Slip Yoke Lubrication(correct spelling thanx to Gary G.)

This might get allot of input, or everyone might agree on the same thing(yea right). I was informed that typical wheel bearing grease is a no no in the slip yoke of a driveshaft(not including the slip yokes going into
the t-case itself). I was told that you want to use the same type of grease that is used in CV joints(not the 2 u-joint type). Something related to the high sheer strength of the CV joint grease and the high torque and sliding of the slip yoke. Any illumination on this?
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I've used both Valvoline Durablend <aka wheel bearing grease> semi-synthetic grease and Mobil 1 full synthetic grease on slip yokes. Durablend is good for around 4-6 months, Mobil 1 for 8-12 months.
Doc

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Use a high pressure grease with the highest moly content you can find. The really good stuff will leave a black stain on your fingers that is very difficult to wash off. It's pricey but won't wash off and will last MUCH longer than WB grease.
Dave
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The correct formulation should contain Teflon, as recommended by GM.
Cheers

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STOVEBOLT mentioned using anti seize on the splines! What's everyone's opinion on that?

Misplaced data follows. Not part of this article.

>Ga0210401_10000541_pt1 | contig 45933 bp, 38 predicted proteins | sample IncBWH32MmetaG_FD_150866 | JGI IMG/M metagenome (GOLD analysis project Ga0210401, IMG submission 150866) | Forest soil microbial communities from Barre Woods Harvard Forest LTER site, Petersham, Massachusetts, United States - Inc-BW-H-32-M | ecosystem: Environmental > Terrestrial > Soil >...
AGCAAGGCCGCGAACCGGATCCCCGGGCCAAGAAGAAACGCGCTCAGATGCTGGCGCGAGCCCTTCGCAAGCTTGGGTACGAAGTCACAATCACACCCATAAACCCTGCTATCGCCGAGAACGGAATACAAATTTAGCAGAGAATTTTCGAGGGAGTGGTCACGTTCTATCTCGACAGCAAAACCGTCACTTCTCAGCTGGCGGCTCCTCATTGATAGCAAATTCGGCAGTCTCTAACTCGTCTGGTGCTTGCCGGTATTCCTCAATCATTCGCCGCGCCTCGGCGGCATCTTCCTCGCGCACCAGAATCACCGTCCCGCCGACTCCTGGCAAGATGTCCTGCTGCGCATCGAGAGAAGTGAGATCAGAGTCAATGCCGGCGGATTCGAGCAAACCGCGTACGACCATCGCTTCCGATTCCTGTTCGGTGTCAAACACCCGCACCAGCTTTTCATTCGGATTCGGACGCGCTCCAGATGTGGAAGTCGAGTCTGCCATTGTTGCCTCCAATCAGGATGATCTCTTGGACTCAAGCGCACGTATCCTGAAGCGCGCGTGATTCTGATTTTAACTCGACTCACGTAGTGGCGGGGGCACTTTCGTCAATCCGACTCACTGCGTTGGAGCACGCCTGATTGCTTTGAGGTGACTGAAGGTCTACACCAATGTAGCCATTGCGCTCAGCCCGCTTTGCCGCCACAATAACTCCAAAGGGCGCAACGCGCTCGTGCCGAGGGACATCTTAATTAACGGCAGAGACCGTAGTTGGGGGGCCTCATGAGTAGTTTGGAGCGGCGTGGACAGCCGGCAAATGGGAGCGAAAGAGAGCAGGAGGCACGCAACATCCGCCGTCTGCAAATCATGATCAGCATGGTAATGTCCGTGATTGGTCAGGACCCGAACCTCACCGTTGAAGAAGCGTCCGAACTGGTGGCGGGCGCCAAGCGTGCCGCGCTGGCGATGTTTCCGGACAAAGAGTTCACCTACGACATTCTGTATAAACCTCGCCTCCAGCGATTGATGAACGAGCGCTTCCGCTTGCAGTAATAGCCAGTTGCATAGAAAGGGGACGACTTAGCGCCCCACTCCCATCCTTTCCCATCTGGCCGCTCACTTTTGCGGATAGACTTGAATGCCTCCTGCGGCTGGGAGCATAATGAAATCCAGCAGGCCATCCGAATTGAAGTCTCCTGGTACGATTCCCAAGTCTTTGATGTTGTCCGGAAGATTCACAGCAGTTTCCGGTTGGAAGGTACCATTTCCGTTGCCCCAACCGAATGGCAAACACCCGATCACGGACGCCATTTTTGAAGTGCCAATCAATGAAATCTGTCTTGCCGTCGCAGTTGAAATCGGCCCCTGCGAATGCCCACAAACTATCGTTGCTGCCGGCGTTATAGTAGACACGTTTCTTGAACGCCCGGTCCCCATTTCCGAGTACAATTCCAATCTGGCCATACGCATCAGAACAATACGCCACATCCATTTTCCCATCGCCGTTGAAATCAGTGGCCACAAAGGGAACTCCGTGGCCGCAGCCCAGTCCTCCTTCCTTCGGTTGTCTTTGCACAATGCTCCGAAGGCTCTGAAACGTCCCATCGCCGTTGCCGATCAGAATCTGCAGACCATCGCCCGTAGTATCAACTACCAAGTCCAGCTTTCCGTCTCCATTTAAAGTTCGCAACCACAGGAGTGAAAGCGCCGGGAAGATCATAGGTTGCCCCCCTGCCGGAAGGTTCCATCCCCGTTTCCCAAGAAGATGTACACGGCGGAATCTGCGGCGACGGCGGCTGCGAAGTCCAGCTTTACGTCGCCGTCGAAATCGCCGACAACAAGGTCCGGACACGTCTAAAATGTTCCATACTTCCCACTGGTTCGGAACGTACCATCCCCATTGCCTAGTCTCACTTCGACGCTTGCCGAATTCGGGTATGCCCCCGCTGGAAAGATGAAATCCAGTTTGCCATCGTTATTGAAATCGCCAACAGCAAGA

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On Tue, 11 Nov 2003 19:06:07 -0600, "Matt Levene \(aka Shades\)"

anti-seize isn't intended as a lubricant for moving parts. use a high moly EP (Extreme Pressure) grease.
-Bret

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High moly EP grease is what is used in CV joints, right?

a no

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wrote:

yeah, I think so... (I've never actually overhauled a cv shaft, I've always found it more cost effective to buy a new one from napa)
-Bret

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I like to use LockTite Red on my splines.
It helps, just like bearing lock tite and muffler grease.
Who here is dorky enough like me, and loves to open up a ford explorer's rear hatch and show the owner "where to put their blinker fluid"
~KJ~
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No bull! I worked for a local tire outfit and a guy had gotten a new set of tires shortly before I started working there. He came back in because of an annoying vibration. After rebalancing a few different ways, turning the tires around on the rims, etc, he still complained about the same vibration. None of us that worked there could feel ANYTHING! I finally convinced him that it was the warm weather air that had to be flushed out and refilled with the current cold weather air. He came back after a short drive and said that the vibration was gone... ~~sic~~

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I have a 99 z71 and I have tried it all, all of the brands you guys have mentioned in this post, I only seem to get a couple of months out of it and the annoying noise comes back
Other than going to GM and getting a nickel plated slip yoke as recommended in the TSB by GM, its still a cheap fix, takes 5 minutes,
GM Canada wants 650.00 Canadian for a nickel plated yoke just to get rid of a noise, highway robbery!

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